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Stagecoach Road Vintage Sewing Machines

Here at Stagecoach Road Sewing, we love these beautiful, built-to-last-a-lifetime sewing machines, and work to bring them back to the very best that they can be. We take them apart, inspect, clean, lube, adjust, and generally look for any problems or potential problems. Then we detail them to look like new and test them rigorously. Find your dream machine, here.

The sewn sample under the presser foot is the leg seam from a pair of Levis, doubled, and it sewed it easily.

With a whole lot of love, this great machine is running fast and strong, and it's ready to sew just about any home project you want to throw at it.

I asked Loni, the sweet lady that's in charge of the sewing machines at one of our local thrift stores, if she had any old machines and she didn't think she did. I said it didn't matter if it worked or not and she remembered tossing this one in the dumpster. She brought it out all locked up with varnished oil, chipped and dirty, with a piece of the belt guard broken off.

I love the Atlas with it's great styling, cool decals, fabulous colors, and it's 1.5 Amp motor. It's one of my many favorites.

This wabi-sabi Atlas Japanese sewing machine was saved from certain destruction. You really cannot buy a new sewing machine with this kind of quality.

"Faux Singer 7" As it turns out this Is a Precision Deluxe, and the model name of this Japanese Precision Deluxe sewing machine is "Singer". Not a Simanco product at all. Still it's a great sewing machine. Faster and stronger than the Singer class 15 machine that it's patterned after.

"Faux Singer 6" The shape is also wrong for a Singer from this era. This machine that we went to Grants Pass, Oregon to restore is more squarish than a Singer.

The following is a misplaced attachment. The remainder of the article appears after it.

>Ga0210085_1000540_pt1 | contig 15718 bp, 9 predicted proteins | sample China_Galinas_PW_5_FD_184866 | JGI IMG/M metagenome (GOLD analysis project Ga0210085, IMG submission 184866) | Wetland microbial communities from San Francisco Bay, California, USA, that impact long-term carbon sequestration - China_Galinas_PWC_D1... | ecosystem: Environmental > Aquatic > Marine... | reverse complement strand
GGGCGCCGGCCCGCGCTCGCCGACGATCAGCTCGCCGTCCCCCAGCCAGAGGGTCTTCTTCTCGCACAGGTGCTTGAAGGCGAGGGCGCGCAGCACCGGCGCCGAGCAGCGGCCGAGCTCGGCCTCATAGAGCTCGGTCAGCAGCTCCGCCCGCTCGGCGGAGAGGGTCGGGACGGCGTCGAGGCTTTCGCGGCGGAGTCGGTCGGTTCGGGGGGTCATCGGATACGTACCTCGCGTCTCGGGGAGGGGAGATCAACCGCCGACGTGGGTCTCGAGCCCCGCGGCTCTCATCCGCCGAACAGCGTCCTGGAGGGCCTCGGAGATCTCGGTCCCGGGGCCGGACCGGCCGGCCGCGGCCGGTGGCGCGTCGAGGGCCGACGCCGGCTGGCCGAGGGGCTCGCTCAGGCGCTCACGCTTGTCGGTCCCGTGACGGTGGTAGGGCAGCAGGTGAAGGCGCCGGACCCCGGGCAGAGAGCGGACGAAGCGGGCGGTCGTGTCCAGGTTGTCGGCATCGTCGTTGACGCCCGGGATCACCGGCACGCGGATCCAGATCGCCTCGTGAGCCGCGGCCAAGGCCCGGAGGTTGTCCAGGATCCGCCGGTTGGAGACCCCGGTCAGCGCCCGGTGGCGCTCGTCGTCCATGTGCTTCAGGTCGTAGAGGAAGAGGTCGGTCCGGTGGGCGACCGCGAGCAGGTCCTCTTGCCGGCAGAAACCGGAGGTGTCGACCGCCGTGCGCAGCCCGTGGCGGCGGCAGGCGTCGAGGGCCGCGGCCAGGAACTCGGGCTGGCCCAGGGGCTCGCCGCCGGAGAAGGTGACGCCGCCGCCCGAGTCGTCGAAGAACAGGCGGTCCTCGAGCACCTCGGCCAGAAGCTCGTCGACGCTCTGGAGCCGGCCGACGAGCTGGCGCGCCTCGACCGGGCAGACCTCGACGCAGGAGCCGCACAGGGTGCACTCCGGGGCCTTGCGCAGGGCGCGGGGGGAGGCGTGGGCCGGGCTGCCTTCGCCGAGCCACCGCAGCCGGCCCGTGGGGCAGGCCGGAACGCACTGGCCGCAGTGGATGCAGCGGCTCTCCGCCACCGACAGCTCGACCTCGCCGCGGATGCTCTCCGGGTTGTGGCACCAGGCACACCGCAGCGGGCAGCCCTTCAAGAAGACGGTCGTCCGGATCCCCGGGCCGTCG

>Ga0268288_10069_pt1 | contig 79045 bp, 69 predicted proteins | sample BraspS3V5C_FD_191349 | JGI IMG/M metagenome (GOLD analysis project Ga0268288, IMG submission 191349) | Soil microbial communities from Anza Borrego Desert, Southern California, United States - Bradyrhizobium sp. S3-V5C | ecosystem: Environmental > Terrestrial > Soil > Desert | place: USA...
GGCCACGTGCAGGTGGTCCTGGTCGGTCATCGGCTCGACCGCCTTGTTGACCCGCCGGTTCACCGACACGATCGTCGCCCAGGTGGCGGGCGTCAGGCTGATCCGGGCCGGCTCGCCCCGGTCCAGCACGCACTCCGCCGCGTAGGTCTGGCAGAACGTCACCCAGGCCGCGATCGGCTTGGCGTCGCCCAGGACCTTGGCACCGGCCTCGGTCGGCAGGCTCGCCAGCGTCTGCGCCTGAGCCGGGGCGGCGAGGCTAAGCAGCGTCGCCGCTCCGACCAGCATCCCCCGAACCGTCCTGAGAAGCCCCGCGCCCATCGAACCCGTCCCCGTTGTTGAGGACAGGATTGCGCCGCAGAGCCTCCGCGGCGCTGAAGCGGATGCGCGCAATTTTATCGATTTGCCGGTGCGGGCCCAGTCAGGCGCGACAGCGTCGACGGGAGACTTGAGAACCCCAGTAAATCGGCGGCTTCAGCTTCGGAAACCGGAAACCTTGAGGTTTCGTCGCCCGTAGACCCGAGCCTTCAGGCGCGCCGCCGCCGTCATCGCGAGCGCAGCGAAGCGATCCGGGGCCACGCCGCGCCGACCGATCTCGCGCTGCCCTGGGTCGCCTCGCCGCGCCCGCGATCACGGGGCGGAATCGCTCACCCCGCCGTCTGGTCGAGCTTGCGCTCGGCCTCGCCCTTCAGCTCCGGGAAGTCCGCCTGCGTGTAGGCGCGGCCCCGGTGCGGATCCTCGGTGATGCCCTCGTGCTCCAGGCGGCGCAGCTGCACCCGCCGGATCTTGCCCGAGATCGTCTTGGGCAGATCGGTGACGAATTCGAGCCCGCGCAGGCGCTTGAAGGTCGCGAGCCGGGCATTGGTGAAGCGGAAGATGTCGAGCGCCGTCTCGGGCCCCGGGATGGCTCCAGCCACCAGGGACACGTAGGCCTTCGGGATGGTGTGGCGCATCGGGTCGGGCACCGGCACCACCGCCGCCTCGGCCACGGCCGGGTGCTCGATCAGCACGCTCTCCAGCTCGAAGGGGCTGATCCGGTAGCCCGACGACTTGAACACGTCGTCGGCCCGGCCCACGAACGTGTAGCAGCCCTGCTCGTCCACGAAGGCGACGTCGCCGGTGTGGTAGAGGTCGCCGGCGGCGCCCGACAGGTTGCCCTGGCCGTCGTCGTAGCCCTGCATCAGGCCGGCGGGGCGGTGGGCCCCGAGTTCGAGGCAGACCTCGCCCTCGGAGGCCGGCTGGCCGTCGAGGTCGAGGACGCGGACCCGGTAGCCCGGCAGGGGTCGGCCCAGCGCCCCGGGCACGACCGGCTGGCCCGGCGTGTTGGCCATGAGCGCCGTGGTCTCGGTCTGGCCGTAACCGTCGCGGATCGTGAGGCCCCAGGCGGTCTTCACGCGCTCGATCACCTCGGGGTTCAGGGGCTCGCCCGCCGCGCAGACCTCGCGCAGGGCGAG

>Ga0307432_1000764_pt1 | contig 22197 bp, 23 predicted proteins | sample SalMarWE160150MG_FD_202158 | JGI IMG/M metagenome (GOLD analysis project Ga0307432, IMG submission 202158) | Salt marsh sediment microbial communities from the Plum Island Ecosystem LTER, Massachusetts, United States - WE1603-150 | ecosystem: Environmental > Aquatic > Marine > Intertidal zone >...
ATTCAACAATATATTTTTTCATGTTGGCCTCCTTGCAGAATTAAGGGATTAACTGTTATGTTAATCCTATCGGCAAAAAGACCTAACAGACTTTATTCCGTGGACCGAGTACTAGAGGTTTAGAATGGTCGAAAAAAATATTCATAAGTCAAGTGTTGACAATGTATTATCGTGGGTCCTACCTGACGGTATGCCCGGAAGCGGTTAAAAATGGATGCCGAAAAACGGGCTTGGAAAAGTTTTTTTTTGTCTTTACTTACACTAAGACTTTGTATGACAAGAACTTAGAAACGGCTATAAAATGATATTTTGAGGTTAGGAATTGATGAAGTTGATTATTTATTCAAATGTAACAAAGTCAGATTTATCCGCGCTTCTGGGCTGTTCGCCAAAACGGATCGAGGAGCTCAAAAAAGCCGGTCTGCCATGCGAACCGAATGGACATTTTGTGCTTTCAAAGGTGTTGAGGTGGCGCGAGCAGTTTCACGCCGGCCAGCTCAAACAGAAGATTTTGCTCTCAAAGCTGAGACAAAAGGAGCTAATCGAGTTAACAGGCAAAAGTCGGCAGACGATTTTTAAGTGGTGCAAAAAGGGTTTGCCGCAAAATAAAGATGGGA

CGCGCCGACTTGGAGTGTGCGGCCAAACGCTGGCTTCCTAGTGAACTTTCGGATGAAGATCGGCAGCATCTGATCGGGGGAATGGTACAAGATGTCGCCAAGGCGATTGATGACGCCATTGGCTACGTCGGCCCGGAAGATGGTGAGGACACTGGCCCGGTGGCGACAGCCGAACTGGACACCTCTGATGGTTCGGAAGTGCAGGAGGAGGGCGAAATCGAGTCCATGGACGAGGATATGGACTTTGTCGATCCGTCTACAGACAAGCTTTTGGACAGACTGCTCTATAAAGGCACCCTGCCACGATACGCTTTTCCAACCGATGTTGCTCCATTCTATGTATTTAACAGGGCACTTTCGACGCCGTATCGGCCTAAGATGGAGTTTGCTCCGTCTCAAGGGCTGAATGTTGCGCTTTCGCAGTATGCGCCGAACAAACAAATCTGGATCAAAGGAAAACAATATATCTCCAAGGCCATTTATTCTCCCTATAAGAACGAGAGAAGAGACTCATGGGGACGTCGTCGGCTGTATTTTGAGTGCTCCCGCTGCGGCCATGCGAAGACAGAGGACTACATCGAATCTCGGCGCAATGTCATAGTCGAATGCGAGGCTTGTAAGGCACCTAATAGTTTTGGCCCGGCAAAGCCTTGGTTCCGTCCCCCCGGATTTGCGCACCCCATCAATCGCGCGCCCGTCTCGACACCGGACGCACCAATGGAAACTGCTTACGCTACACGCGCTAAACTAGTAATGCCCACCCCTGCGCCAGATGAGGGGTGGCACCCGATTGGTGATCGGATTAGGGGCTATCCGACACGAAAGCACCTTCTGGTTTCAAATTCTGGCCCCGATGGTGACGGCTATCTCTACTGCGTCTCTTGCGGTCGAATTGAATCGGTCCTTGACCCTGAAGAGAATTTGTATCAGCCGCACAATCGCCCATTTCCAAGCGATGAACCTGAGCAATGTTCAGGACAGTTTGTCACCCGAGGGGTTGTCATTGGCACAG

"Faux Singer 5" The Patch-o-Matic foot pressure adjuster on this machine instantly releases pressure with a touch for darning, applique, and other free-motion sewing.

"Faux Singer 4" The chrome knob on top, above the needle bar and presser foot is a Patch-o-Matic foot pressure adjuster. Singer used a screw down foot pressure adjuster.

"Faux Singer 3" The second cue was the chrome knob on the machine bed. That's obviously a feed-drop control. Early Singers had a below the bed screw knob to release the feed for free-motion sewing.

"Faux Singer 2" The first cue that this machine was not made by Singer is the riveted on Singer badge. Singer machines from that era had gold decals rather than name plates. Here are some before and after pictures of the restoration. Note the before and after in this series of photos.

"Faux Singer 1" I made a trip to Southern Oregon to restore this machine. I could tell from the photos that the customer sent that it wasn't your regular vintage Singer. Follow these pics to the end to see what it is.

Kenmore 13033 fresh off the restoration bench.

There are so many Kenmores out there in so many different variations. Did you know that nearly all of the 1950s and 1960s Kenmores were made in Japan? This Kenmore 13033 is one of these high quality machines from the 1960s. Strong, fast, and smooth!

This Singer Golden Touch & Sew came with lots of goodies.

The Singer Golden Touch & Sew stitch pattern chart is under the pattern cam lid.

Since most treadle sewing machines in the USA are from the early 20th century they're usually a pretty basic black, straight-stitch machine. We wanted to create an Awesome Treadle sewing machine so we took the 1.5 Amp motor off of a Japanese Universal de luxe Super Zigzag and installed it in this basic treadle stand. Your leg-strength is far greater than the power of a small electric motor so this machine is gorgeous and strong. This one sold the first day we showed it.

We usually only post sewing machine pictures but this vintage Kenmore heater is so stylish that we couldn't resist it. I fits right in with the styling of the mid century machines we sell. Put this one in your vintage trailer or add it to the decor in your home.